Catherine (Kitty) Gehring

Gehring 

Professor 

Phone: 928-523-9158 office; 523-9138 lab
E-mail: Catherine.Gehring@nau.edu 
Office: Building 21, Room 307  Lab:  Building 17, Room 303-308

More info: Laboratory web site

Research/teaching interests

  • plant and fungal ecology
  • The goal of my research program is to better understand the functioning of fungi in natural and managed systems.  One way that members of my lab group and I work towards this goal is to examine how abiotic and biotic factors interact to affect the abundance and community composition of plant-associated fungi and how changes in these parameters then feedback to affect the performance of host plants. We combine field and laboratory experiments with microscopic and molecular analysis of fungal communities.  Current projects explore how host plant genetics influences fungal abundance and diversity, the impact of climate change on interactions between host plants, fungi and insects, and the belowground mechanisms by which invasive plants may harm native plants.  We also have an interest in tropical systems where we have examined interactions among vertebrates, plants and mycorrhizal fungi in addition to other issues.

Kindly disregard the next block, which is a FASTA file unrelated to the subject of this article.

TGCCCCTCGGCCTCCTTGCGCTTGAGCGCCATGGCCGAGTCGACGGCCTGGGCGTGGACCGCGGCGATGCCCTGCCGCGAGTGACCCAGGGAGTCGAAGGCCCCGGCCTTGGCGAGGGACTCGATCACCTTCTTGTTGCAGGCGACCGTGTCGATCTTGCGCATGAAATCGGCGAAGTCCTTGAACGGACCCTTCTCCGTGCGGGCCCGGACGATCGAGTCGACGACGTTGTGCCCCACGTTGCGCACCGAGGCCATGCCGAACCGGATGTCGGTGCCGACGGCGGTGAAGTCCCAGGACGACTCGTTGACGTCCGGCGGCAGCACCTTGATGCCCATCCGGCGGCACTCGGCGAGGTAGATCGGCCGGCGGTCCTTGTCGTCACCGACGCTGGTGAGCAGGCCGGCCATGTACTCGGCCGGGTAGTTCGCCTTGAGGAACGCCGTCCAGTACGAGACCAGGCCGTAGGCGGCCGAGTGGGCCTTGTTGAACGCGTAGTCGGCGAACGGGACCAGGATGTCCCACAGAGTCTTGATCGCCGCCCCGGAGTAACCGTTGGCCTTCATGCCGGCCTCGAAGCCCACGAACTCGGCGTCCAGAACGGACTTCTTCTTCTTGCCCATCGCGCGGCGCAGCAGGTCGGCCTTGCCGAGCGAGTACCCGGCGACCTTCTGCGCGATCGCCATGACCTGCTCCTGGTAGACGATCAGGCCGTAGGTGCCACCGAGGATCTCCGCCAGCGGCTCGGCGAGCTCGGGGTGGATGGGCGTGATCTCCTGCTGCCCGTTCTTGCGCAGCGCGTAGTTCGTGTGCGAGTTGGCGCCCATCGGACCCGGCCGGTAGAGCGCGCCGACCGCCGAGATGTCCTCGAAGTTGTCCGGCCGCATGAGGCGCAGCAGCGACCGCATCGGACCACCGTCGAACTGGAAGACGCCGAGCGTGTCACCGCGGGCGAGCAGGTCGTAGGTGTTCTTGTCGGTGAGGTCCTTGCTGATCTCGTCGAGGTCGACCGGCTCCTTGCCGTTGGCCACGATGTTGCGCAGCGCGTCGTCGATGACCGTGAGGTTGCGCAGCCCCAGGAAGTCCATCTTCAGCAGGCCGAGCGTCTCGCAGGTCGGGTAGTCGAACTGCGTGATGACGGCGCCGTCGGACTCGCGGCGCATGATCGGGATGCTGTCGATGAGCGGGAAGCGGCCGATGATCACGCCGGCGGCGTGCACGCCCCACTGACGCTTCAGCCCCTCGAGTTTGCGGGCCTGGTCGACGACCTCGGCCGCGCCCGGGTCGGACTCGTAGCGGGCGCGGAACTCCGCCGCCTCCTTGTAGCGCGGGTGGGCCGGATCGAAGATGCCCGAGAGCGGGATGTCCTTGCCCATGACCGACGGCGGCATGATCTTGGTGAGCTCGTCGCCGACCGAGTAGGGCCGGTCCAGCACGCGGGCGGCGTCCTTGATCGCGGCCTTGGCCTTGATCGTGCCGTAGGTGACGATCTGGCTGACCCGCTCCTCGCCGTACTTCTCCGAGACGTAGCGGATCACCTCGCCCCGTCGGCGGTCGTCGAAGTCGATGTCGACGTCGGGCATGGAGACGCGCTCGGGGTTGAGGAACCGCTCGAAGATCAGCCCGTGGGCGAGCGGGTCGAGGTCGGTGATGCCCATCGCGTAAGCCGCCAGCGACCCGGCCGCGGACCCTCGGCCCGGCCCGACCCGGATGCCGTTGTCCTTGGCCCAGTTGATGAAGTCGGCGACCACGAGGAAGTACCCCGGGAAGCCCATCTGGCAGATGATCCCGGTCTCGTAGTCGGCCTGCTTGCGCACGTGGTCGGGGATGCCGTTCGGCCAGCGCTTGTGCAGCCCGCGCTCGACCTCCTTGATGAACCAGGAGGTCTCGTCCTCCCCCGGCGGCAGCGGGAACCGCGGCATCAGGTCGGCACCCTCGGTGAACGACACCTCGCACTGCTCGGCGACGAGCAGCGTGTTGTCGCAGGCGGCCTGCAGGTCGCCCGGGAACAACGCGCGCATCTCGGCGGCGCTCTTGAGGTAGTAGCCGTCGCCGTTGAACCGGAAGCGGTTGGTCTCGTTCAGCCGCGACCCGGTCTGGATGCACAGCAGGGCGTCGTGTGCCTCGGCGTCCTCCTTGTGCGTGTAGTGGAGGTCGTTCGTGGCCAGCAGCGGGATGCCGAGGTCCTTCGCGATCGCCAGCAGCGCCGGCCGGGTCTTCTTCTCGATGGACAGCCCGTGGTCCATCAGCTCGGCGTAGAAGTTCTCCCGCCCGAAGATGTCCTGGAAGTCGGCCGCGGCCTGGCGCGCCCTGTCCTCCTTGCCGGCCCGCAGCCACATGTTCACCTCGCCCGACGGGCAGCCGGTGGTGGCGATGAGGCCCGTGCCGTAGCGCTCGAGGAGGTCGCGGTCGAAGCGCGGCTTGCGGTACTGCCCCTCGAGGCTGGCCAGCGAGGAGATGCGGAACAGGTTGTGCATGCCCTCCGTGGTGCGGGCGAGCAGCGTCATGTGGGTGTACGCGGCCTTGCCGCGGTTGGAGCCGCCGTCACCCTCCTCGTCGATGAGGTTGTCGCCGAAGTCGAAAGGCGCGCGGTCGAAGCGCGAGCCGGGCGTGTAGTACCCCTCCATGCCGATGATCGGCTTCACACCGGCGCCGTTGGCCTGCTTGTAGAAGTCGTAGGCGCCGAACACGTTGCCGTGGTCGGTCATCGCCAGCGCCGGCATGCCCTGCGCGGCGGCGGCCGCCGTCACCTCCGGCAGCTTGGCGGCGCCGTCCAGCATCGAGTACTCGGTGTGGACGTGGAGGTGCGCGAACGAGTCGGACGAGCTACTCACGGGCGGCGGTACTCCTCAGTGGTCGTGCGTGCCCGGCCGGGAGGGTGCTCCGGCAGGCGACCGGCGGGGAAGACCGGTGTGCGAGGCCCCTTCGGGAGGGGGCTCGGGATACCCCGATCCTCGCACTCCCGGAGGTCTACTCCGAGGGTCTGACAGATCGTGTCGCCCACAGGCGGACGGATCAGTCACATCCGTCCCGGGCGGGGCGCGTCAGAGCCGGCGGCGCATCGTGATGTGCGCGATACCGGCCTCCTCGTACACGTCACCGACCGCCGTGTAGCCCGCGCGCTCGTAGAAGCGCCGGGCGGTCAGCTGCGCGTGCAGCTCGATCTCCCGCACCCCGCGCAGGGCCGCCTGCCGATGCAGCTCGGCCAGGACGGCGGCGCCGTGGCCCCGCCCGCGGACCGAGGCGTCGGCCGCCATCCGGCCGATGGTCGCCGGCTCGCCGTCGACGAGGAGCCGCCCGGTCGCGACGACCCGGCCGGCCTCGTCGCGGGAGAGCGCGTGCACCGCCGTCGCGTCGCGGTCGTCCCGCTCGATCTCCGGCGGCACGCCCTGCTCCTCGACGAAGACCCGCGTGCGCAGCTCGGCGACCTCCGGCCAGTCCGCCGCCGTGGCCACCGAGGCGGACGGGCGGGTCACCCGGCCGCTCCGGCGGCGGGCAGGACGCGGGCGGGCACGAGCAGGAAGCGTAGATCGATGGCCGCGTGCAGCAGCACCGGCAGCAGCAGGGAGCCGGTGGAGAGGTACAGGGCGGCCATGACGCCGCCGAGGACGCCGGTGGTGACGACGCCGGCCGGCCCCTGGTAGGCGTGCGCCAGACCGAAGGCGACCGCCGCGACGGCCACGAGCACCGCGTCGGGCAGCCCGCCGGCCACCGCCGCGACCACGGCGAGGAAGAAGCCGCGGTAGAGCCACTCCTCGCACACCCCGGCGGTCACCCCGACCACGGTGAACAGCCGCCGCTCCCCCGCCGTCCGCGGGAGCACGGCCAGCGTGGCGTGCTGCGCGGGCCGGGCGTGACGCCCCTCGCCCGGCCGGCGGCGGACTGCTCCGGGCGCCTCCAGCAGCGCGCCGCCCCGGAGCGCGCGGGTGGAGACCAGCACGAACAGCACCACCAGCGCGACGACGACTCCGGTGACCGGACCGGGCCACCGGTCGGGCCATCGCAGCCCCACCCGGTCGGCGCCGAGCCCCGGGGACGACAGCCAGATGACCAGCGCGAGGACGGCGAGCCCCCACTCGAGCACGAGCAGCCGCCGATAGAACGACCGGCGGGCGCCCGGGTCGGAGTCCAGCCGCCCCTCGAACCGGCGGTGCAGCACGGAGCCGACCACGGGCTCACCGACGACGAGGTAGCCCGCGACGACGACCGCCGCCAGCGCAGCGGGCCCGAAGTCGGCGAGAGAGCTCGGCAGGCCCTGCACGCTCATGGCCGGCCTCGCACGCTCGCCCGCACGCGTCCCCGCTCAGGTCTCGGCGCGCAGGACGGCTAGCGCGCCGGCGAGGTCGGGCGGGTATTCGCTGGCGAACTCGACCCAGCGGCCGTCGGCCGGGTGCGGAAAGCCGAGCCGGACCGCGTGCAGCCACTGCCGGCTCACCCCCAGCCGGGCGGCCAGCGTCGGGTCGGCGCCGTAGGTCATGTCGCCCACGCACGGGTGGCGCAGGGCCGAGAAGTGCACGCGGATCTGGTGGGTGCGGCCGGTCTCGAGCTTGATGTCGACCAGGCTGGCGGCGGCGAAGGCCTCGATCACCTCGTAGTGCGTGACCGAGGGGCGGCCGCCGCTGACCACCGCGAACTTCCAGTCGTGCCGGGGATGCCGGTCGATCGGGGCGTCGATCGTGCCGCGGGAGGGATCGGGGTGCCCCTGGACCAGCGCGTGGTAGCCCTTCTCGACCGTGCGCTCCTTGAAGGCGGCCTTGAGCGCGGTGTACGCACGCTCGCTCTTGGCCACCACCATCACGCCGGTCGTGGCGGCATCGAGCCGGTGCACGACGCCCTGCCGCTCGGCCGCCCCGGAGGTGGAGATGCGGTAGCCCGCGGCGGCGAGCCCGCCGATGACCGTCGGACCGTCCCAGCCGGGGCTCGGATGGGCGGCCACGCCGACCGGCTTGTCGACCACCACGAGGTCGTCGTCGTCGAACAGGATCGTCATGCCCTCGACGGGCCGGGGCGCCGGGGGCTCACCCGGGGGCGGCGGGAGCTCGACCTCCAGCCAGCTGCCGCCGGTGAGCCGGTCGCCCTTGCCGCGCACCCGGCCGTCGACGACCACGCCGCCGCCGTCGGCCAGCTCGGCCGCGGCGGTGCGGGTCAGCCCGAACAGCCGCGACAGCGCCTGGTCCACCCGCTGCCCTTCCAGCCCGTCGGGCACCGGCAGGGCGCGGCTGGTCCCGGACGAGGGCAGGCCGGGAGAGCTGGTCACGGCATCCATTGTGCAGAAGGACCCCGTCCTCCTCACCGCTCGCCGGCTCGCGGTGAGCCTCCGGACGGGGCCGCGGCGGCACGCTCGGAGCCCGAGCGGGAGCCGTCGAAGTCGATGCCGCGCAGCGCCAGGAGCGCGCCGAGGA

This faculty member is also a mentor in the NSF IGERT graduate training program: NAU’s IGERT PhD program seeks to identify key links between genes and the environment and is designed to train exceptional graduate students in molecular genetics, environmental sciences, and spatio-temporal modeling.

Teaching.  I regularly teach Ecology, Mycology, Principles of Biology, and a seminar on Responsible Conduct of Research.  I also participate in a team-taught course on Genes to Environment Research and occasionally offer a course on the Biology of Invasive Species.

Academic highlights

  • Research fellow: Australian National University, 1995-1998
  • Post-doctoral training: Northern Arizona University, 1992-1995
  • PhD: Northern Arizona University, 1991

Selected recent publications

Meinhardt, K.A., and C. A. Gehring.  Disrupting mycorrhizal mutualisms: a potential mechanism by which exotic tamarisk outcompetes native cottonwoods.  ECOLOGICAL APPLICATIONS, in press.

Theimer, T.C., C. A. Gehring, P.T. Green and J.H. Connell.  2011.  Terrestrial vertebrates alter seedling composition and richness but not diversity in an Australian tropical rain forest.  ECOLOGY 92(8):1637-1647

Lamit, L. J., M. A. Bowker, L. M. Holeski, R. Reese Næsborg, S. C. Wooley, M. Zinkgraf, T. G. Whitham, R. L. Lindroth, and C. A. Gehring. 2011.  Genetically-based trait variation within a foundation tree species influences a dominant bark lichen.  FUNGAL ECOLOGY 4:103-109. 

Hoeksema, J.D., Chaudhary, V.B., Gehring, C., Johnson, N.C., Karst, J., Koide, R., Pringle, A., Zabinski, C., Bever, J.D., Moore, J., Wilson, G., Klironomos, J. and Umbanhowar, J.  2010.  A meta-analysis of context-dependency in plant response to inoculation with mycorrhizal fungi.  ECOLOGY LETTERS 13:394-407. 

Sthultz, C.M., Whitham, T.G., Kennedy, K.J, Deckert, R. and C. A. Gehring. 2009. Genetically-based susceptibility to herbivory influences the ectomycorrhizal fungal communities of a foundation tree species.  NEW PHYTOLOGIST 184:657-667.